By a News Reporter-Staff News Editor at Life Science Weekly -- New research on Proteins is the subject of a report. According to news reporting originating in Nanchang, People's Republic of China, by NewsRx journalists, research stated, "In recent years, great efforts have focused on the exploration and fabrication of protein nanoconjugates due to potential applications in many fields including bioanalytical science, biosensors, biocatalysis, biofuel cells and bio-based nanodevices. An important aspect of our understanding of protein nanoconjugates is to quantitatively understand how proteins interact with nanomaterials."
The news reporters obtained a quote from the research from Nanchang University, "In this report, human serum albumin (HSA) and citrate-coated silver nanoparticles (AgNPs) are selected as a case study of protein-nanomaterial interactions. UV-visible spectroscopy together with multivariate curve resolution by alternating least squares (MCR-ALS) algorithm is first exploited for the detailed study of AgNPs-HSA interactions. Introduction of the chemometrics tool allows extracting the kinetic profiles, spectra and distribution diagrams of two major absorbing pure species (AgNPs and AgNPs-HSA conjugate). These resolved profiles are then analysed to give the thermodynamic, kinetic and structural information of HSA binding to AgNPs. Transmission electron microscopy, circular dichroism spectroscopy and Fourier transform infrared spectroscopy are used to further characterize the complex system. Moreover, a sensitive spectroscopic biosensor for HSA is fabricated with the MCR-ALS resolved concentration of absorbing pure species. It is found that the linear range for the HSA nanosensor was from 1.9 nM to 45.0 nM with a detection limit of 0.9 nM."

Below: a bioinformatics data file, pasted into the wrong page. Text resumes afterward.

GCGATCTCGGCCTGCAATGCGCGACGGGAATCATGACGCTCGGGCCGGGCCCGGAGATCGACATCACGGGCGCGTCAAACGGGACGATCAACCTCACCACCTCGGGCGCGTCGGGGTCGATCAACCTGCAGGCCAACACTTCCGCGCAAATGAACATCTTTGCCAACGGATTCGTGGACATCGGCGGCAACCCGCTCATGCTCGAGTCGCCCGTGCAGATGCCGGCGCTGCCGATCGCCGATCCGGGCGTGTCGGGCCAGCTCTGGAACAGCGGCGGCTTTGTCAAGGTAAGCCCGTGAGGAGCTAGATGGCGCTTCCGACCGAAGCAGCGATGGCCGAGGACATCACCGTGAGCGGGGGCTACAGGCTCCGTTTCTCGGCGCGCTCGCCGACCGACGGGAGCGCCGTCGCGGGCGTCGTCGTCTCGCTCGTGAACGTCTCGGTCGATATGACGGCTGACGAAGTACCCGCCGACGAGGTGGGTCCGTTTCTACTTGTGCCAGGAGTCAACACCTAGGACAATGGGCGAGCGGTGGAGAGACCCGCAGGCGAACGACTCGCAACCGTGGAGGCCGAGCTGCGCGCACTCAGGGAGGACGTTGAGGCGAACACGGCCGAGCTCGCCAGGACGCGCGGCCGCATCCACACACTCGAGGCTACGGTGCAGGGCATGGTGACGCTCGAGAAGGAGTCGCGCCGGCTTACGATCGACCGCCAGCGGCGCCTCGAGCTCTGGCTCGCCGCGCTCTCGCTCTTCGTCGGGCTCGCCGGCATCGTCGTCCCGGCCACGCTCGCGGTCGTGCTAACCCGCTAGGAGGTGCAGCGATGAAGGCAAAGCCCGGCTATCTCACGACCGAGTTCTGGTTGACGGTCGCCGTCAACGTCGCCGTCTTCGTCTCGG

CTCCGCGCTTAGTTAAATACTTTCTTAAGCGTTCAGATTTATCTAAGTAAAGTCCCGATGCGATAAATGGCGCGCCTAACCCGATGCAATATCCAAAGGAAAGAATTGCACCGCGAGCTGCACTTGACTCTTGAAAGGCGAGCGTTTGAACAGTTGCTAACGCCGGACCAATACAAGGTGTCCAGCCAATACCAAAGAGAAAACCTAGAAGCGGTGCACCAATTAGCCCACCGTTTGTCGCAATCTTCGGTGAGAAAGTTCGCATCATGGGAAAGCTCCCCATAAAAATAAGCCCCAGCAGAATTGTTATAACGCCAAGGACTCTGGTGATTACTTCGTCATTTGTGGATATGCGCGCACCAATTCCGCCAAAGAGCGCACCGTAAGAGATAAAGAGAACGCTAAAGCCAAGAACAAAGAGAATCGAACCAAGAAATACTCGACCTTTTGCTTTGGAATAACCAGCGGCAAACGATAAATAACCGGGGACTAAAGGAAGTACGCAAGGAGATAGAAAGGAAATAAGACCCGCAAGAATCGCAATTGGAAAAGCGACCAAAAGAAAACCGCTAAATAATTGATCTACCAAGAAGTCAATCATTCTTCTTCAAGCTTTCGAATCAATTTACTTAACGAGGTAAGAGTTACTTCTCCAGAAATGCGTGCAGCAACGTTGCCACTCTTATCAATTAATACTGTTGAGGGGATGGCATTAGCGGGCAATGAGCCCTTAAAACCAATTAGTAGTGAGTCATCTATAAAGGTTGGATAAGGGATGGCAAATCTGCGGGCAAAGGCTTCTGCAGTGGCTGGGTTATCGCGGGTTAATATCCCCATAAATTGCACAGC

According to the news reporters, the research concluded: "It is believed that the proposed method will play an important role in the fabrication and optimization of a robust nanobiosensor or cross-reactive sensors array for the detection and identification of biocomponents."
For more information on this research see: New insight into protein-nanomaterial interactions with UV-visible spectroscopy and chemometrics: human serum albumin and silver nanoparticles. Analyst, 2014;139(2):416-24. (Royal Society of Chemistry - www.rsc.org/; Analyst - pubs.rsc.org/en/journals/journalissues/an)
Our news correspondents report that additional information may be obtained by contacting Y. Wang, Dept. of Chemistry, Nanchang University, Nanchang 330031, People's Taiwan (see also Proteins).
Keywords for this news article include: Asia, Nanchang, Nanoparticle, Serum Albumin, Blood Proteins, Nanotechnology, Acute Phase Proteins, Emerging Technologies, People's Republic of China.
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